A media circus is expected in federal court in Boston on Wednesday when the two most high-profile defendants in the college admissions scandal — Felicity Huffman and Lori Loughlin — appear in court.
The preliminary hearing at which they face charges against them for the first time will mark a key moment for the actresses.
They are among dozens of people swept up in the scandal. The scheme centered on William “Rick” Singer, the owner of a for-profit Newport Beach college admissions company, which wealthy parents are accused of paying to help their children cheat on college entrance exams and which allegedly falsified athletic records of students to enable them to secure admission to elite schools — including UCLA, USC, Stanford, Yale and Georgetown — according to court records.
Some of the parents charged have already come out swinging, poking holes in the government’s case and strongly denying they did anything illegal.
So far, Loughlin and Huffman have been silent. Prosecutors have been pressuring some of the defendants to cooperate or face more charges. The deadline for a grand jury to hand down additional charges is April 11, and legal experts say that is creating a time crunch.
“The clock is now ticking and if actors don’t make a deal, as sure as the sun rises they will be indicted by a federal grand jury,” said Manny Medrano, a former federal prosecutor.
What are they accused of doing?
Huffman is accused of disguising a $15,000 charitable payment in the bribery scheme, according to court records. Prosecutors alleged she met with a confidential witness who explained that he could control a SAT testing center and arrange for someone to proctor her daughter’s test and correct it.
The actress’ older daughter took the test in December 2017 and received a score of 1,420. That was a 400-point improvement from her first test. In October, the FBI recorded Huffman allegedly discussing participating in the same scheme for her younger daughter; however, she did not ultimately pursue it.
According to court records, Loughlin and her husband, J. Mossimo Giannulli, the creator of clothing brand Mossimo, “agreed to pay bribes totaling $500,000 in exchange for having their two daughters designated as recruits to the USC crew team” even though they did not participate in crew.
Are their legal strategies similar?
Legal experts said Huffman’s exposure might be less than other parents given the relatively small amount of money involved.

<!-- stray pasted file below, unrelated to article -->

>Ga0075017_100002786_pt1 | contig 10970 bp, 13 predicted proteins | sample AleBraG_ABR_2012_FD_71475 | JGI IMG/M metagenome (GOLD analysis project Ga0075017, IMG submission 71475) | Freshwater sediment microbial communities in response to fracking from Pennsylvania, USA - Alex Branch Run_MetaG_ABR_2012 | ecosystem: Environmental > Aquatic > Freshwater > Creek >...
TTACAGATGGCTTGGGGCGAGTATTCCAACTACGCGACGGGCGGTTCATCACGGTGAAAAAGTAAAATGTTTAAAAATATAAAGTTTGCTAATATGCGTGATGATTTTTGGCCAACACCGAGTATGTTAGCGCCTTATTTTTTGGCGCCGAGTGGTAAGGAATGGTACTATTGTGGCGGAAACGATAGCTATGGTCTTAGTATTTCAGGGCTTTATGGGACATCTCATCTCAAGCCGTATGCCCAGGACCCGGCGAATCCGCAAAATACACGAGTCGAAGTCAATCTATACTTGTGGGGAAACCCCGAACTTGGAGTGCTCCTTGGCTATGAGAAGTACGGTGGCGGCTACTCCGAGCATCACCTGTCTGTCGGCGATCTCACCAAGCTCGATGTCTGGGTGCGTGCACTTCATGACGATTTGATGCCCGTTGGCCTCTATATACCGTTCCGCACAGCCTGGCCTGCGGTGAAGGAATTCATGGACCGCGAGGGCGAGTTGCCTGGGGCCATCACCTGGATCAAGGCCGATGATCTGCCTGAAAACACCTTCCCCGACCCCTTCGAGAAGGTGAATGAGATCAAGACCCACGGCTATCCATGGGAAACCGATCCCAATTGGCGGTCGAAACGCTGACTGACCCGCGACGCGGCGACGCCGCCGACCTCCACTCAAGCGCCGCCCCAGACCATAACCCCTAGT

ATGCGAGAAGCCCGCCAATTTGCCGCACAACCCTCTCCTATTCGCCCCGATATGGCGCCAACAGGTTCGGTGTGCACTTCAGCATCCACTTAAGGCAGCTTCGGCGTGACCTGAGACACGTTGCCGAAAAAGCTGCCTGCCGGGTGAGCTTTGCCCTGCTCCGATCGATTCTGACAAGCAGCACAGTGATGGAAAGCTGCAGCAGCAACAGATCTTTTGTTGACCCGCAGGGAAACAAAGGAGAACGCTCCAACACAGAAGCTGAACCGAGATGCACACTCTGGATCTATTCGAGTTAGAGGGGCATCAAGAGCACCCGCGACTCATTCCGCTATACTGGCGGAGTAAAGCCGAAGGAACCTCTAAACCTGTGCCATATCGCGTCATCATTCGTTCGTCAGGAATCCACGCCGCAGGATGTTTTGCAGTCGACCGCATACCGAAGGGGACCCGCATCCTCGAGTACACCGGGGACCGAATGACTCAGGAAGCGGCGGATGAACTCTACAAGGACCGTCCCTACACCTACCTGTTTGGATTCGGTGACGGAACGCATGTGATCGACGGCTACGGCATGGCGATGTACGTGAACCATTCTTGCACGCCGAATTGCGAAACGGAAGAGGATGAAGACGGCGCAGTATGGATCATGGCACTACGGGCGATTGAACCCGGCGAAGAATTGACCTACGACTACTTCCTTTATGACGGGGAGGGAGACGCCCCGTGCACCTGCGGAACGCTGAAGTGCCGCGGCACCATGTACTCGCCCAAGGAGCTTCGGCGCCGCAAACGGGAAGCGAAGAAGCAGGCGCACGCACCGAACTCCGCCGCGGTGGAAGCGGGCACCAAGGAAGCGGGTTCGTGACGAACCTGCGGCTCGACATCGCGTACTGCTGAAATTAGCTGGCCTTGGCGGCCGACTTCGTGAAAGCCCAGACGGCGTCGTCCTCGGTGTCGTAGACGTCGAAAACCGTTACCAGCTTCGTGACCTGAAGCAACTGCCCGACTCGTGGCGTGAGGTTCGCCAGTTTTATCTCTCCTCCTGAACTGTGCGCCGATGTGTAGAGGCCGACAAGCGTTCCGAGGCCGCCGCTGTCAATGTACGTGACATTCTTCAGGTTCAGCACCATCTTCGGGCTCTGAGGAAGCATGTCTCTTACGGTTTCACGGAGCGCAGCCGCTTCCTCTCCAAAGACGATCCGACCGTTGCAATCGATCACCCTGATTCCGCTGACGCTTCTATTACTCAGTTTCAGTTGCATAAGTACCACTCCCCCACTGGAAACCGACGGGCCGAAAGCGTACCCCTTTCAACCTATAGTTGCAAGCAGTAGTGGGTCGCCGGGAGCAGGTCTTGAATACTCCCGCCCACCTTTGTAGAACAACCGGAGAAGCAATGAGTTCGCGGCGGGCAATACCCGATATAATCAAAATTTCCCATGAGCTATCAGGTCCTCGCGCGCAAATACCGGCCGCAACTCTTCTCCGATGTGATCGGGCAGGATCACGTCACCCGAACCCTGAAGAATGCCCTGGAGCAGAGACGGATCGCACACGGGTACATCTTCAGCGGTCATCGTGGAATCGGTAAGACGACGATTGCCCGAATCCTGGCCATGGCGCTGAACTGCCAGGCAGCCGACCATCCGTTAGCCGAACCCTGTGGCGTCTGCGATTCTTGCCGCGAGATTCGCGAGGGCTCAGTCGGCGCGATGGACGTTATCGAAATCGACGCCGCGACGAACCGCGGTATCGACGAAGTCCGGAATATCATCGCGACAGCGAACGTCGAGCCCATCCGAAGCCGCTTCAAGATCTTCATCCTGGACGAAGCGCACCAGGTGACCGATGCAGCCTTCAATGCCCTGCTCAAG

“On the surface, that alleged amount should mean less exposure to prison,” Medrano said, “but at the end of the day, the government is making the same allegation that an unqualified student [is] replacing a qualified student.”
Still, prosecutors have said they have ample evidence against her and others. Not just the testimony of Singer, the admitted scheme mastermind, but recordings and documents.
What defenses are emerging?
The attorneys of some parents are fighting back.
One of the most strident is Bill McGlashan, the former managing partner of TPG Growth of San Francisco.
His attorneys have sought to rebuff federal prosecutors who allege he discussed a $200,000 bribe with a college athletic director to get his son into USC.
“Mr. McGlashan did not pay for the use of a so-called ‘side door’ to obtain admission for his son at USC or any other college,” his lawyers wrote in a court filing seeking to allow him to travel for business as well as on an international family vacation.
His attorneys, Jack W. Pirozzolo and John C. Hueston, argued that their client differed from all the other parents caught up in the scandal. McGlashan, who has pleaded not guilty, said he paid Singer $50,000 for legitimate college counseling services for his son.
His attorneys argue that his son was diagnosed with a learning disability in 2015 and needed more time to take the ACT exam.
Court records show that McGlashan’s son submitted a doctored ACT score to Northeastern University in Boston.
But his legal team says the boy withdrew his applications to college and hasn’t even graduated from high school.
“There is no allegation that Mr. McGlashan’s son ever attended a university based on any of the alleged conduct,” Pirozzolo said.
Federal prosecutors, however, tell a different story. They allege that McGlashan paid $50,000 in December 2017 to a charity controlled by Singer and that the money was given three days before his son took an ACT exam at a site managed by Singer in West Hollywood — hundreds of miles from their Northern California home. Authorities say the test was then “corrected” by one of Singer’s paid associates. McGlashan’s son, according to prosecutors, scored a 34 out of 36.
And McGlashan discussed repeating the scheme in July, officials say. He said he would get a doctor to make a diagnosis that would also get his younger children more time on the test and open the door to their using the West Hollywood testing center, according to prosecutors.